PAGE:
Buffy the Vampire Slayer: Although she hasn't discussed the show in an episode, she has mentioned it often as one of her favorite shows and characters. She has also published one dissertation in which she compares Buffy to Bella Swan.
The Sarah Connor Chronicles: She considers it wonderfully feminist for presenting a strong, independent single mom and for having a lot of character development.
True Blood: She finds it sexist for promoting female dependence to alpha male types represented by the murderous raping vampires.
Mad Men: She considers it sexist and doesn't buy that presenting retro sexism to make us laugh at the 1960s removes the element of sexism and thinks that it ultimately serves to make sexism be perceived as acceptable.
Dexter: She doesn't like having a crazy serial-killing man as a part of popular entertainment.
Bones: As with above, she doesn't like it for having crazy serial-killing men as a part of popular entertainment. She describes it as sexist but doesn't go into why.
CSI: New York: As with above, she doesn't like it for having crazy serial-killing men as a part of popular entertainment.
Firefly: She considers Zoe an anti-feminist character because the character contributes to a society honoring the masculine and not the feminine because Zoe is so traditionally masculine she could just be played by a male actor.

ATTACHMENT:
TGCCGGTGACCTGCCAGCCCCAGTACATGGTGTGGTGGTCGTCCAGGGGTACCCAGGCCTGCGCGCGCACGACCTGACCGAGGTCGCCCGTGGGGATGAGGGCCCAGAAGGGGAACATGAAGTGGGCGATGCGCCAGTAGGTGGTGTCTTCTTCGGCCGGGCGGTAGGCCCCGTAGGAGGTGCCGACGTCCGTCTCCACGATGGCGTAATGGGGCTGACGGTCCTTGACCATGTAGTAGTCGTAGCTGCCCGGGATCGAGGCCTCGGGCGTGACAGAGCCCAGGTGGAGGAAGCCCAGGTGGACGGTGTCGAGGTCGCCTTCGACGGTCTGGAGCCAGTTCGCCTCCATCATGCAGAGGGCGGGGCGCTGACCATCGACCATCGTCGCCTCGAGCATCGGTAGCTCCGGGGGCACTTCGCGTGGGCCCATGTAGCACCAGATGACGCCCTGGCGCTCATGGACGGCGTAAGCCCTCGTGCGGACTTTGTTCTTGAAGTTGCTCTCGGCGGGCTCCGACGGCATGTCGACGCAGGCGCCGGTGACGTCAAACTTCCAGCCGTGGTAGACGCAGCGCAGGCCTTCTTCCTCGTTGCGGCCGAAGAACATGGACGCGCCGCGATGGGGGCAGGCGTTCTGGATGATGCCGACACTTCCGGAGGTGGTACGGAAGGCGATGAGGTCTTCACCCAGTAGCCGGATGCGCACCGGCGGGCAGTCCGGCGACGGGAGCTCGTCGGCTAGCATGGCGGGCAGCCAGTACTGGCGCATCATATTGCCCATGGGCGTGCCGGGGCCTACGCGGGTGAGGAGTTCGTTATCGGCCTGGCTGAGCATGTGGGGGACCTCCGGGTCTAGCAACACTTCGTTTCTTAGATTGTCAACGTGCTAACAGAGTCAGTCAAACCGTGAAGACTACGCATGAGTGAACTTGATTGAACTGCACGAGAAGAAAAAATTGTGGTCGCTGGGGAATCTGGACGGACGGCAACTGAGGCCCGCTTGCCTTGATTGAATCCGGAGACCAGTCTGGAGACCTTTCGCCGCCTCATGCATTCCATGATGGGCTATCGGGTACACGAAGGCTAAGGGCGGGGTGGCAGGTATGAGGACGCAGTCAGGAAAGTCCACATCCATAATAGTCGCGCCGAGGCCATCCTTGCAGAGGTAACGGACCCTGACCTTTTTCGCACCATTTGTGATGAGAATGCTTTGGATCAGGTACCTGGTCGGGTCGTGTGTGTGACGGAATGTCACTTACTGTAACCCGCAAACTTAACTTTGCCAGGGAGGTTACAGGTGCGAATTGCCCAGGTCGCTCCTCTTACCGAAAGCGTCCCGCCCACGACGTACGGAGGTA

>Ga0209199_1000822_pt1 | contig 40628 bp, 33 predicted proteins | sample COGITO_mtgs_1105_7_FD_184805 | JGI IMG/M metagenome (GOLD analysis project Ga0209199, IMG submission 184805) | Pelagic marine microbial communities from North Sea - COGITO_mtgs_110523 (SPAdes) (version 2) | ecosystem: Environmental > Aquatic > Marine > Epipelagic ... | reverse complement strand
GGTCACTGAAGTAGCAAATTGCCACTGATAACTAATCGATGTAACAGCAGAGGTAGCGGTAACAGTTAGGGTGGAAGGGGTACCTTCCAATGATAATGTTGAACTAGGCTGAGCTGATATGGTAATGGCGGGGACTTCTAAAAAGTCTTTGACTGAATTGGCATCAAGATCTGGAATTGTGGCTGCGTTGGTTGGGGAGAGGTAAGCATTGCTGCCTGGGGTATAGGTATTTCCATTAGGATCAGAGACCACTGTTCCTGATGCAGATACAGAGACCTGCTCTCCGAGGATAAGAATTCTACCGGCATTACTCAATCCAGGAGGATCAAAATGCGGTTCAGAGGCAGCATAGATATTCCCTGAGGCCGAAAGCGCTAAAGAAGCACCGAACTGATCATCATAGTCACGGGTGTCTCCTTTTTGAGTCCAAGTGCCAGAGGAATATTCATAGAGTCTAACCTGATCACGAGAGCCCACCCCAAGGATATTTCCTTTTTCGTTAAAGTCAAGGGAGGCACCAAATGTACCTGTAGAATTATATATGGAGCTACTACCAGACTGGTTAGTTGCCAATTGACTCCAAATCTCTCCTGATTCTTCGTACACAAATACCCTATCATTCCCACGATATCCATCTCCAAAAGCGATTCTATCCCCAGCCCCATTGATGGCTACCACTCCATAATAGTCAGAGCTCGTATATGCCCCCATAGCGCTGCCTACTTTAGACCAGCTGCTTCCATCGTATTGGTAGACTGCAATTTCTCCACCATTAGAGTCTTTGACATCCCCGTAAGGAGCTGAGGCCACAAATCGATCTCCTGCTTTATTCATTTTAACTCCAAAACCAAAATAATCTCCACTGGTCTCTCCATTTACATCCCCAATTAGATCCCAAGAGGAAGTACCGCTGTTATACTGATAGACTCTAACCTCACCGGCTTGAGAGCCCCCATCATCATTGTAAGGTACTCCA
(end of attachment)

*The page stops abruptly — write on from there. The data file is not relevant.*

Bayonetta: She describes its Fanservice pandering to the Male Gaze as misogynistic, and she especially doesn't like its marketing in Japan, where people in the subway were encouraged to take flyers covering up a wall-sized poster of the protagonist in order to undress her.
My Little Pony: Friendship Is Magic: She approves of it but hasn't gone into detail why. Although she has expressed disappointment in the idea of Equestria being a monarchy, especially in light of Twilight Sparkle ascending to the throne.
Actual Pacifist: Her continuous praise of non-violent resolutions in media suggests that she is this. She believes that traditional masculinity is conflated with violence, and speaks out against toxic masculinity in her videos and on Twitter.
And That's Terrible: She argues that Hollywood "should feel really guilty right now" about using the Mystical Pregnancy trope.
Anita tends to dislike moral ambiguity within media; in her review of the Hunger Games series, she uses the presence of hecklers at the movie showing she attended to illustrate her belief that a piece of media which could be resistantly read, aberrantly decoded, or mocked by a potential viewer has a Broken Aesop by default.